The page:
Am I Doing Fine, Really?

Two weeks ago, I made a prediction[1]. I said that I guessed my HbA1c[2] at this month’s endocrinologist’s visit would be 6.4%.

This past Tuesday, I had my appointment with the doctor, and as much as I’ve always enjoyed going to see my endocrinologist, if you reread or remember my entry two weeks ago, as well as last week’s entry on "Recognizing the Need to Tweak Thought,"[3] you may be able to predict where I’m going this week.

I wasn’t looking forward to my trip this time around. I arrived at the doctor’s office 15 minutes early and entered into the usual routine: I checked in with the receptionist, dropped my insulin pump[4] into a plastic bag (the pump contains my blood glucose monitor, so I give them the whole thing), and received an ID sticker from the receptionist to put on the specimen jar.

After the always-wonderful experience of peeing in a cup and putting a sealed container of my urine in a two-way cabinet in the wall, I sat in the waiting area and, well…


When the nurse mispronounced my last name, I said it was me and followed her in to the weigh-in, fingerprick, and blood-pressure-checking section of the clinic. My weight, as I could have guessed, has gone up some in the past three months. I’ve gained less than 10 pounds, and while I have a few dozen rationalizations about why — including avoiding the gym, blaming the holidays and weeks of cold cold weather — I can’t use them for much longer.

Besides, if I keep this incremental weight-gain up for a few more years, it won’t be a pretty thing. So, mental note to get back into the spinning mode[5].

My blood pressure was fine, 114/67 mm Hg. And my blood glucose at the time of my visit, 126 mg/dl . Blood glucose, when at the clinic, doesn’t matter; I’m sure they don’t care either, they just don’t want me passing out or going into DKA[6] or something while I’m on the premises.

I was led into Room 5, asked to take off my shoes and socks, and given some kind of foot Kleenex on which to rest my bare feet so that I didn’t have to put them on the floor where, prior to foot-Kleenex implementation, hundreds and hundreds of other people had also rested their bare feet.

And then I waited some more.

Finally, the endocrinologist’s resident (I’m assuming that’s who it was) came in to perform the exam. He asked me how things were going, looked at my blood glucose readings from the pump, asked me about my weight gain of eight pounds, and then looked at my feet, my infusion sites, and so on.

I had to ask him what my HbA1c was, and he told me. He wanted to know if I had any further questions. I said no. He left.

Ten minutes later, he returned, this time with my endocrinologist, who pulled over a chair and picked up a conversation from where we left off three months ago.

I’ve mentioned my endo before, how much I like him, and it was nice to have him in the room to talk to. I asked him many of the questions I didn’t really feel comfortable asking the other doctor, even though he was in the room (that’s a topic for another blog entry, or entries, at some point).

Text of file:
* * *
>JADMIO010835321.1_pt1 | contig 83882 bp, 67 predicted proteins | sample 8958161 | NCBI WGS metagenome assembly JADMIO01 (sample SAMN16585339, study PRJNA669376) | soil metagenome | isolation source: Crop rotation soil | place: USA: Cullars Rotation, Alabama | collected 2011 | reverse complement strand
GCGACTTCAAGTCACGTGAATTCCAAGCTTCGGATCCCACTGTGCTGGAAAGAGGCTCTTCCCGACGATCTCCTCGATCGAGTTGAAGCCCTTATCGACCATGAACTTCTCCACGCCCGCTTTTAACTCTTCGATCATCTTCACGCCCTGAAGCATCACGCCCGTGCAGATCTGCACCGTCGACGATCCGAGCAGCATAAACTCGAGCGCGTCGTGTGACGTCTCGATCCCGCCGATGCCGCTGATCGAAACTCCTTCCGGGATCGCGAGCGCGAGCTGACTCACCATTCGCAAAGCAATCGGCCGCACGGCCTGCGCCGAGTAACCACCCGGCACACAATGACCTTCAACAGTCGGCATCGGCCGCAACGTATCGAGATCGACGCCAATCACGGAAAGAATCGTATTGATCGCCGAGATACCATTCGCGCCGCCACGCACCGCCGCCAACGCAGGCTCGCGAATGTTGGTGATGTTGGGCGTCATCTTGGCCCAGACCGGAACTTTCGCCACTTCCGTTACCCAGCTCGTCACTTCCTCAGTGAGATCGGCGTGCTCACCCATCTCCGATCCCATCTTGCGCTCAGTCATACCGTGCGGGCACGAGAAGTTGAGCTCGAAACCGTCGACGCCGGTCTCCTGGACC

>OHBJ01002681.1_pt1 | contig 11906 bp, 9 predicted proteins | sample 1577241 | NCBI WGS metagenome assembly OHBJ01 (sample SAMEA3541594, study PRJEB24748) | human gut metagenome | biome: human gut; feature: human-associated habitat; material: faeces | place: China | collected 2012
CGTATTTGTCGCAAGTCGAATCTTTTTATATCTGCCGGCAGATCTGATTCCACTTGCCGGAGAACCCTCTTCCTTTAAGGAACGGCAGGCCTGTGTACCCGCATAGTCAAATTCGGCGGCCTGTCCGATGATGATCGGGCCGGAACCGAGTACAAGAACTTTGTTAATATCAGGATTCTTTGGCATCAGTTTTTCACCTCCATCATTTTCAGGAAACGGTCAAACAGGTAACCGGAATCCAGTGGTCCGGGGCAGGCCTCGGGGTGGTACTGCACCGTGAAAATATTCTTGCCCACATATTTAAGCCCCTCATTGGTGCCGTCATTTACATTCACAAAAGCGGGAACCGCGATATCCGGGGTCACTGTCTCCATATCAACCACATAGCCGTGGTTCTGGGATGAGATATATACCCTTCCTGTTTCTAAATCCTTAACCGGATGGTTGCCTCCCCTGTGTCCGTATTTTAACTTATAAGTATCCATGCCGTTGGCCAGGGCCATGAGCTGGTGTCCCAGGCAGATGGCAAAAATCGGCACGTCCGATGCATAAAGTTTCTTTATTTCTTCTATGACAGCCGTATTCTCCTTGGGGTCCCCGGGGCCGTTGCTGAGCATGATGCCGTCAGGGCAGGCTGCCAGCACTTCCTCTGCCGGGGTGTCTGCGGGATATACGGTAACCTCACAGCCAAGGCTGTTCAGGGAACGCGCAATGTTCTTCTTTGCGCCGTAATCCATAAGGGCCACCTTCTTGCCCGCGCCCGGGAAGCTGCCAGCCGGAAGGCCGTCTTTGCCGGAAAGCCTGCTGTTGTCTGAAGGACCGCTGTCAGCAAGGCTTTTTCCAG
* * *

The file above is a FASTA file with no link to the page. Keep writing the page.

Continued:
I commented on my HbA1c. Or, rather, I was just about to, when my doctor interrupted me and told me I was doing great. This time of year, people often show an increase in their HbA1c — the holidays, all of that. He also said that even if I had gone up a tenth of a percentage point or two higher on my HbA1c, he wouldn’t have been concerned.

Studies show — and I’m paraphrasing now — that years of tight control[7] and then a sudden jump does not lead to complications the way people might have previously thought. What I’d done for almost two years was bank good blood glucose control, and now I was cashing just a little of it in.

And, of course, it wasn’t a bad HbA1c. I was at 6.9%. Still in the acceptable range.

Yet my HbA1C was higher. My weight had increased. It was hard to discern a pattern in my blood glucose control.

This visit reinforced what I already knew, and the things I’d been avoiding hit home thanks to hard data. I’d veered slightly off my self-management track, and while I don’t need to make major corrections to how I live my life, I will need to shift back into what it was that got me into the good places to begin with.

  1. made a prediction:
  2. HbA1c:
  3. "Recognizing the Need to Tweak Thought,":
  4. insulin pump:
  5. spinning mode:
  6. DKA:
  7. tight control:

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Eric Lagergren: Eric Lagergren was born in 1974 but didn’t give much thought to diabetes until March 2007, when he was diagnosed with Type 1. He now gives quite a bit of thought to the condition, and to help him better understand his life as a person with diabetes, he writes about it. Eric is the senior editor for the Testing Division at the University of Michigan’s English Language Institute in Ann Arbor. (Eric Lagergren is not a medical professional.)

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